A more difficult dilemma that we rarely think about, however, is death. If something were to happen to you, would the people you leave behind be able to access the information they need? What happens to your encrypted data, online accounts, social media, online finances, pictures, and digital-whatever-else if for some reason you’re not around or able to access it?

I hear regularly from people frantically trying to access important, sentimental, or critical data that a recently deceased or incapacitated friend or family member has locked up tightly.

It’s not particularly pleasant to think about, but with all the security measures we put into place to keep bad people out, it’s worth having a plan for letting the good people in.

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Most of us are part of the problem we complain about. – David Brooks

Posted on Nov 11, 2018 in Suicide, Uncategorized

Courtesy of Peakpx

You might argue that our President’s rhetoric doesn’t contribute to the increase in violence so, for now, let’s agree to disagree. You can still relate to David Brook’s New York Times column below.

If we can’t ban the guns people use to murder, can we step in before they reach for that gun? Why don’t lay people, especially men, get trained to become part of the solution?

What if you called your local school district, religious organization, or your County Social Services Department and asked?


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We Are Not Who You Think

Posted on Oct 7, 2018 in General Grief


Aksel Holland, age 17, died on April 10, 2018. Everyone who knew Aksel talks about how warm, loving, and intelligent he was.

His poem sets the bar for all of us.

How it really is

It’s not tragic
It’s not your disease to pity
It’s not something for you to feel lucky
that you don’t have to deal with

It’s an illness. disgusting
It takes people and changes them
Ugly shadows of what they could have been
had their mind not revolted

You sing praises for those who can function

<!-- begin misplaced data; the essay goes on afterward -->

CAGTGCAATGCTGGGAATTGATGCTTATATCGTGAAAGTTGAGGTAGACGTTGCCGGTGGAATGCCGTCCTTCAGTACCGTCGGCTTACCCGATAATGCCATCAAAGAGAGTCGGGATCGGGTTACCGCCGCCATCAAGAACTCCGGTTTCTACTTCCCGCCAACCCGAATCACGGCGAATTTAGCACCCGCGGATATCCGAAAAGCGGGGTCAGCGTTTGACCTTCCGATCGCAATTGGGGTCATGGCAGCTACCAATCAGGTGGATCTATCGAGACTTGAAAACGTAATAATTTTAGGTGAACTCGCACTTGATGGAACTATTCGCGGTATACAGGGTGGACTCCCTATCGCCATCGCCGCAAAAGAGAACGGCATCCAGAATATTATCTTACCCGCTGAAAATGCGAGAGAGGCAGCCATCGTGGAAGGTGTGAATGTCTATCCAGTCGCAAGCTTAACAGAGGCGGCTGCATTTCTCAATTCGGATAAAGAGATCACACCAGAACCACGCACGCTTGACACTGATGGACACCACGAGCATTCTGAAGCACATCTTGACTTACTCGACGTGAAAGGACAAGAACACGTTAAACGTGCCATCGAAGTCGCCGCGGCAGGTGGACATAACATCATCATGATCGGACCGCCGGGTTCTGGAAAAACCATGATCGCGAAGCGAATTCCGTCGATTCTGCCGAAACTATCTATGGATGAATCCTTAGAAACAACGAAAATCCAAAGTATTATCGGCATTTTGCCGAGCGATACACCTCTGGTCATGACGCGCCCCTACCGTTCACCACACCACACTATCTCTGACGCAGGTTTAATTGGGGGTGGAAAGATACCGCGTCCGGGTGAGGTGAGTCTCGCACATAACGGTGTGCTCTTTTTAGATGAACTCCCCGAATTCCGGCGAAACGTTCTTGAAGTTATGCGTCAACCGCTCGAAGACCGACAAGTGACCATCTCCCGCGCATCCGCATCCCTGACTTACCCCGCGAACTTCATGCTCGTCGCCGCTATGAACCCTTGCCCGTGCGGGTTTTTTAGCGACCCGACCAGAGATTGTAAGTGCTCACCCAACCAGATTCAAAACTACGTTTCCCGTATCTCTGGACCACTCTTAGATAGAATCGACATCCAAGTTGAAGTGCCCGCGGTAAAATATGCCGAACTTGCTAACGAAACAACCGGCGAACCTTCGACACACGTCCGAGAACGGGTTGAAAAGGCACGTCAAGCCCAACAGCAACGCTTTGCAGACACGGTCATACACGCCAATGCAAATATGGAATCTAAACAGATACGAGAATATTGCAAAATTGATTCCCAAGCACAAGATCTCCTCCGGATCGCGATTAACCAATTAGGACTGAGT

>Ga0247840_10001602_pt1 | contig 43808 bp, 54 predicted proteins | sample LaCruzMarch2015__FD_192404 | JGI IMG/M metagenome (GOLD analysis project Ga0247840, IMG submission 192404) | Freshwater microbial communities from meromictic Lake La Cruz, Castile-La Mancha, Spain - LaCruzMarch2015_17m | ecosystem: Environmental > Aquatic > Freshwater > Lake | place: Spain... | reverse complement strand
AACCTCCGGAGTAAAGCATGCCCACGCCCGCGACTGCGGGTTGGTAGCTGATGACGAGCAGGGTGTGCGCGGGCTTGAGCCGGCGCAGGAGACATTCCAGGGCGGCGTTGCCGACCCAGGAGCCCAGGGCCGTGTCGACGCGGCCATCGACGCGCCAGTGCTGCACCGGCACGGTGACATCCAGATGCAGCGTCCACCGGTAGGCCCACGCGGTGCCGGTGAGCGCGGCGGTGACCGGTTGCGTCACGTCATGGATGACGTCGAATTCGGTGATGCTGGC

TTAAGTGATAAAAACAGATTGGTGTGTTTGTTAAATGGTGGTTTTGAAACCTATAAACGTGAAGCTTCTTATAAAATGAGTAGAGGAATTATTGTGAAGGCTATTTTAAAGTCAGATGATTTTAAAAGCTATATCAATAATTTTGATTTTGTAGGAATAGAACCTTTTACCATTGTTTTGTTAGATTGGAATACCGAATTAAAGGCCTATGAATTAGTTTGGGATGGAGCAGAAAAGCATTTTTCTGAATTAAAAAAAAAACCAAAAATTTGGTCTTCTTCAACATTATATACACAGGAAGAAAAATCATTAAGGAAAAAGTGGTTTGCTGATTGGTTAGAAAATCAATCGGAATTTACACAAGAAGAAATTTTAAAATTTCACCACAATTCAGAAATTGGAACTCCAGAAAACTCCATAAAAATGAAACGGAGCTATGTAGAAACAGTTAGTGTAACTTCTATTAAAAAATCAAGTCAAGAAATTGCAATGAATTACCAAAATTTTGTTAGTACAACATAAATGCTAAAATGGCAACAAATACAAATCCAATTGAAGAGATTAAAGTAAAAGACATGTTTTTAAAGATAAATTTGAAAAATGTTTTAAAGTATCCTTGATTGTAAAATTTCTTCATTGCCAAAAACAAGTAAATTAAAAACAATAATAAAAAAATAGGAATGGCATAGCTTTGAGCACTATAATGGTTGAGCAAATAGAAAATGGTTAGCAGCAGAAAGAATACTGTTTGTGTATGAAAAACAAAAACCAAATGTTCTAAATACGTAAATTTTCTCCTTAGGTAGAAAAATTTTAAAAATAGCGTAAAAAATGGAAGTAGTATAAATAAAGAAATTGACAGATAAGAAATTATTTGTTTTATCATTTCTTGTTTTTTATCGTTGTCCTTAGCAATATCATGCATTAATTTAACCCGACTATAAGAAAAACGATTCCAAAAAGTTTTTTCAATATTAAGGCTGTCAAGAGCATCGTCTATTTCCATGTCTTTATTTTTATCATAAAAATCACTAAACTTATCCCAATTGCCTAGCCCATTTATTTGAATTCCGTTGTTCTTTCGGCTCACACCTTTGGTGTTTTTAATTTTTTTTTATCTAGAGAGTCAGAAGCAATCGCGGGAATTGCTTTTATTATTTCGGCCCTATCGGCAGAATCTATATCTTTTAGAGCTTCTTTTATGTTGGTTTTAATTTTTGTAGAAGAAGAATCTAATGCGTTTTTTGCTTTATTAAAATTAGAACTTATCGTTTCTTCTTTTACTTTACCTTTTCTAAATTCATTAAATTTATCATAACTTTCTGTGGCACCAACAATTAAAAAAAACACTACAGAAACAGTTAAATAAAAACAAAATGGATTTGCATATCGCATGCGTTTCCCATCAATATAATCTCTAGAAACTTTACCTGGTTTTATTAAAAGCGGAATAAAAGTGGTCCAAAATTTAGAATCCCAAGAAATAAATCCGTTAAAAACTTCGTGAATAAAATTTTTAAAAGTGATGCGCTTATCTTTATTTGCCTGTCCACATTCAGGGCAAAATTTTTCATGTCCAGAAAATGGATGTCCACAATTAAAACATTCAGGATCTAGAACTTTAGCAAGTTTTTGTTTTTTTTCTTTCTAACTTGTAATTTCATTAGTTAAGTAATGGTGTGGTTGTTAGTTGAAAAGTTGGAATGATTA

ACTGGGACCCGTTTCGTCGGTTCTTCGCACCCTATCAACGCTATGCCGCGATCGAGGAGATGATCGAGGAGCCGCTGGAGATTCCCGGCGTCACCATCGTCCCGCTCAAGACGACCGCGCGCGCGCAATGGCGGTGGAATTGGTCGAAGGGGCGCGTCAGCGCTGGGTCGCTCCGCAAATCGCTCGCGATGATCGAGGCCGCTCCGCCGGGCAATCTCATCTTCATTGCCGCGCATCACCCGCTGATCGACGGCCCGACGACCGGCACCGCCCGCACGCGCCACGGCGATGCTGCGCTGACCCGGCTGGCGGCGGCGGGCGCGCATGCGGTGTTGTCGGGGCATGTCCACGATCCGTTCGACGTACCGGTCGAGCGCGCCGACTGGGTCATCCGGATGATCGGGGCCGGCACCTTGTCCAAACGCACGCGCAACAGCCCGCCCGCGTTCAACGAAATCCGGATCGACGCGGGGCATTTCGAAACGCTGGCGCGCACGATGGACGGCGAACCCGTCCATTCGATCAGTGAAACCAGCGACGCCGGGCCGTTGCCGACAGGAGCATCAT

Those who shower, work, talk
And condemn the ones who need help the most
“Look at that crazy homeless man”

If I yell at the air, you draw back
If she bleeds from her arms you recoil. gross.
If he can’t get out of bed, he’s lazy
Illness is only valid when it’s ‘normal’

The only tragedy you are allowed to mourn
the only moment not reserved for us
is the loss of a soul, a life
that couldn’t stay above the current

Do not look at me with pity
do not look at me with disdain
I am just as human, just as real
as you, and I need your help

I am not the storm
We are not who you think
We are fighters, warriors against everything
that you refuse to see

 

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Life as an Orchestra

Posted on Sep 2, 2018 in Book Testimonials, Self-Improvement


Hello Again –

Here to wish you a pleasant Sunday, and pass along a passage from Rahel Remen’s book, My Grandfather’s Blessings: Stories of Strength, Refuge, and Belonging. I read the book years ago and recommend it to anyone who feels a bit lost in the current world muddle.

“A colleague told me that he thinks of his life as an orchestra. Reclaiming his integrity reminds him of that moment before the concert when the concertmaster asks the oboist to sound an A. ‘At first there is chaos and noise as all parts of the orchestra try to align themselves with that note. But as each instrument moves closer and closer to it, the noise diminishes and when they all finally sound it together, there is a moment of rest, of homecoming.’

‘That is how it feels to me,’ he told me. ‘I am always tuning my orchestra. Somewhere deep inside there is a sound that is mine alone, and I struggle daily to hear it and tune my life to it. Sometimes there are people and situations that help me to hear my note more clearly; other times, people and situations make it harder for me to hear. A lot depends on my commitment to listening and my intention to stay coherent with this note. It is only when my life is tuned to my note that I can play life’s mysterious and holy music without tainting it with my own discordance, my own bitterness, resentment, agenda, and fears.’

Deep inside, our integrity sings to us whether we are listening or not. It is a note that only we can hear.”